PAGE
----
Human lab studies: High-Density EEG, MEG, MRI, TMS, eye-tracking, performance and temperature manipulations.
Senior scientist Ysbrand Van Der Werf heads the neuroimaging studies in the Sleep & Cognition team. In cooperation with the VU Medical Center and the Academic Medical Center, both located very close to the Netherlands Institute for Neuroscience, we have access to a large number of tools for neuroimaging and their analysis. With respect to the functional significance of the slow oscillations during sleep we use magneto-encephalography (MEG) and high-density EEG; the latter can even be applied ambulatory. We use Magnetic Resonance Imaging (fMRI) to investigate task-related activation (blood-oxygen level dependent (BOLD) functional MRI, fMRI). The resting state network is studied using both BOLD fluctuations and perfusion quantification (Arterial Spin Labelling, ASL). Structural imaging of grey and white matter density applies the voxel-based morphometry (VBM) method. In order to study how sleep and insomnia affects intra-cortical inhibition and facilitation, and in order to apply focal cortical stimulation we own a Transcranial Magnetic Stimulation (TMS) system including Neuronavigation. Cognitive performance tests are implemented in C++, Matlab and E-prime, and can be assessed including eye-tracking. The sleep-lab is equipped with a unique setup for comfortable skin temperature clamping in humans.
Human field studies: web-based psychometrics.
Postdoc Jeroen Benjamins has joined the Sleep & Cognition group in order to take responsibility for the implementation of web-based tools for task- and questionnaire assessment. His research program comprises the implementation of the Netherlands Sleep Registry, which uses web-based survey methods to obtain a database of psychometric and sleep data. For a successful implementation, we need a large number of volunteering people, both with sleep complaints and very sound sleepers, that are willing to fill out questionnaires and do game-like tasks at their own computer at home on a regular basis (www.slaapregister.nl). Analyses will aim to identify latent classes (profiles) of subtypes of insomniacs – and of very sound sleepers.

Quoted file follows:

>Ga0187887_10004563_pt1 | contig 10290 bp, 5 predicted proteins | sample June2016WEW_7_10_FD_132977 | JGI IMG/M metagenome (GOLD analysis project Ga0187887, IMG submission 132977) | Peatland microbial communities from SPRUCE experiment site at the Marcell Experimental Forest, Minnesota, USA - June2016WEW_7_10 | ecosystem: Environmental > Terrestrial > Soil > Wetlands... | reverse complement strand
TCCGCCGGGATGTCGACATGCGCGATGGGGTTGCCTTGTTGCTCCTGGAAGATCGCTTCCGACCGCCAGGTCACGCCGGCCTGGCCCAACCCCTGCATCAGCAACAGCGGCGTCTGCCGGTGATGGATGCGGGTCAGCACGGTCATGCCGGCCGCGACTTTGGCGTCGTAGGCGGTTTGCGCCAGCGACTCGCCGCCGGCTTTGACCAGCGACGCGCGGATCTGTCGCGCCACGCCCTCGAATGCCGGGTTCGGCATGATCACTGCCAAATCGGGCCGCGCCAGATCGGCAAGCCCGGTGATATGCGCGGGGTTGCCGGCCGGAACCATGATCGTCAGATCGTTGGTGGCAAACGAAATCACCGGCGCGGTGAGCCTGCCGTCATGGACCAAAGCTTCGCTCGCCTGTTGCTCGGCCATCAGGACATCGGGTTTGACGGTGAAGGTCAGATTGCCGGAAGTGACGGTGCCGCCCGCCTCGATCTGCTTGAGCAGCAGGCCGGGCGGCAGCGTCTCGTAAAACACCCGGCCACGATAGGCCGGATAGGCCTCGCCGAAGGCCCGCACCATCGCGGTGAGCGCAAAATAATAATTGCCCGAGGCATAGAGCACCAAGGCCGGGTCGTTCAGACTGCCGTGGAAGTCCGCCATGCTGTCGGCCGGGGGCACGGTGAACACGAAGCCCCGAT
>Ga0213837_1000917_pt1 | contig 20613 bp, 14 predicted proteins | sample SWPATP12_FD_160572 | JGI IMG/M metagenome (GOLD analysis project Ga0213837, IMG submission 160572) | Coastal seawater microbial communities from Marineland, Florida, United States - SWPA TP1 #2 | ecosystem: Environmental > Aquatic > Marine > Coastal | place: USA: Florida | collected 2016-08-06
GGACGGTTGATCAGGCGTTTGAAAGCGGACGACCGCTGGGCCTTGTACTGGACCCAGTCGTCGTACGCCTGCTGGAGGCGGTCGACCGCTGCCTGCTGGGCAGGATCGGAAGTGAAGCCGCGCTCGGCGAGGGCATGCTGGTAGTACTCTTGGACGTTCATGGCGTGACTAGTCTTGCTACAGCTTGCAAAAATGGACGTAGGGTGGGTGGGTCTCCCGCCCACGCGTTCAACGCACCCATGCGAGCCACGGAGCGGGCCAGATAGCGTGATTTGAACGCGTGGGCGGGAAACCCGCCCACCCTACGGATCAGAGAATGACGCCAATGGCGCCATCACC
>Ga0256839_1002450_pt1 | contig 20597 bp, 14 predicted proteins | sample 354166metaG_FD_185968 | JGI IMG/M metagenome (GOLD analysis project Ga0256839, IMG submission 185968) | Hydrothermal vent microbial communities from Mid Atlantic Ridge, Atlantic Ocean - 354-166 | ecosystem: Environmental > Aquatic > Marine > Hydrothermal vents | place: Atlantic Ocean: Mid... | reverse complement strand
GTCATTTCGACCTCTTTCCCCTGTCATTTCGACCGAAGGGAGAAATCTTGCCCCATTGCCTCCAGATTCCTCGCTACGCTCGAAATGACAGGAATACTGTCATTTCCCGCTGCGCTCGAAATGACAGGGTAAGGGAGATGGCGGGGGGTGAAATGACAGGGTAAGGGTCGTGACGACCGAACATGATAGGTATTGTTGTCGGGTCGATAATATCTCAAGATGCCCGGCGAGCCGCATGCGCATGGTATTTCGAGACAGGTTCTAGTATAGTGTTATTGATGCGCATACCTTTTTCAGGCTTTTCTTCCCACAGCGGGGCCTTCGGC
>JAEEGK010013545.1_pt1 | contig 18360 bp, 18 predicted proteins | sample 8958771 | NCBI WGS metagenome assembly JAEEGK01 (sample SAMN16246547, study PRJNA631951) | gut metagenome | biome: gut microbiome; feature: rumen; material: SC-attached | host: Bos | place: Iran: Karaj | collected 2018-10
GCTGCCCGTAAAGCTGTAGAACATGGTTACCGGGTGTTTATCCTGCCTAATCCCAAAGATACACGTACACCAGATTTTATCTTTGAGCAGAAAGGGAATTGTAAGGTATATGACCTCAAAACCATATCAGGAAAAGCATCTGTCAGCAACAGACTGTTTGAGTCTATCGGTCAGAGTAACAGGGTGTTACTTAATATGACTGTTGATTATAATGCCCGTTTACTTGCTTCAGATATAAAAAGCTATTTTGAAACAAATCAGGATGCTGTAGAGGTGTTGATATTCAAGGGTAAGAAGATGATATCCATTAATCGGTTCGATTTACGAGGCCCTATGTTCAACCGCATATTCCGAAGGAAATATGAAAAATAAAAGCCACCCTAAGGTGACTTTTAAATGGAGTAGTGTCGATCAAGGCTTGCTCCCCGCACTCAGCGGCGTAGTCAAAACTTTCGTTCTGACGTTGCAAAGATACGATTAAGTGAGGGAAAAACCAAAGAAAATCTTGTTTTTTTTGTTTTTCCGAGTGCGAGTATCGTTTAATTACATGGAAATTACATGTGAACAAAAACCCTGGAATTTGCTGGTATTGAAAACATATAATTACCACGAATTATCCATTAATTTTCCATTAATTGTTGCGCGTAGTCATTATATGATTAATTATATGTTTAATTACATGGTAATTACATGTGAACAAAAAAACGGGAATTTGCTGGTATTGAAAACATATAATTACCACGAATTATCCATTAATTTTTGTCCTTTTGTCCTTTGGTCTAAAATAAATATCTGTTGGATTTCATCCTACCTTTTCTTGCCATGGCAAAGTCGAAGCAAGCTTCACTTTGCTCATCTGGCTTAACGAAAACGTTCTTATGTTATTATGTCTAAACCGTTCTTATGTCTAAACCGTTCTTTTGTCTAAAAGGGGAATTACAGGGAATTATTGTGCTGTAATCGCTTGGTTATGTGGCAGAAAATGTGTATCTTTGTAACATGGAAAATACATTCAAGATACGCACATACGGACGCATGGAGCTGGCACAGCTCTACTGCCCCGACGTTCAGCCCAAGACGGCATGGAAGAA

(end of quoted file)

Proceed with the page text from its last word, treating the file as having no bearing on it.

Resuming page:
Human field studies: ambulatory monitoring.
Our group has an internationally recognized expertise in the field of actigraphic recording and analysis of activity rhythms and sleep in health and disease. Methods have been developed to quantify rhythms in a reliable and clinically relevant way (Van Someren et al., 1999; Van Someren, 2007; Carvalho-Bos et al., 2007), not only in humans, but also in animals (Cayetanot et al., 2005). Furthermore dedicated actigraph has been developed that allows unobtrusive monitoring of the incidence and amplitude of tremor and normal movements in Parkinson’s disease for many weeks, yet at a single minute time resolution. The device can be of great value in the optimization of medication dosage and schedules and in the monitoring of disease progression and treatment response (Van Someren et al., 1993; Van Someren et al., 1998; Van Someren et al., 2006).
We valuated a system for unobtrusive long-term wireless monitoring of skin temperature (van Marken Lichtenbelt et al., 2006). By application of this method we discovered a marked abnormality in thermoregulation in narcolepsy patients, that may even be of diagnostic value (Fronczek et al., 2006) and has led to the innovative treatment strategy of applying mild skin temperature manipulation in order to improve their daytime vigilance and nocturnal sleep (Fronczek et al., 2008; Fronczek et al., 2008).
One of the most valuable markers of the endogenous circadian timing system is the 24-hour profile of melatonin. Radio-immuno-assays and Elisa are available for its determination in plasma and saliva. We promoted the feasibility and reliability of melatonin assessment, also in less-compliant patients like demented elderly, by developing a sparse-sampling assessment protocol and a parsimonious curve-fitting method (Van Someren and Nagtegaal, 2007).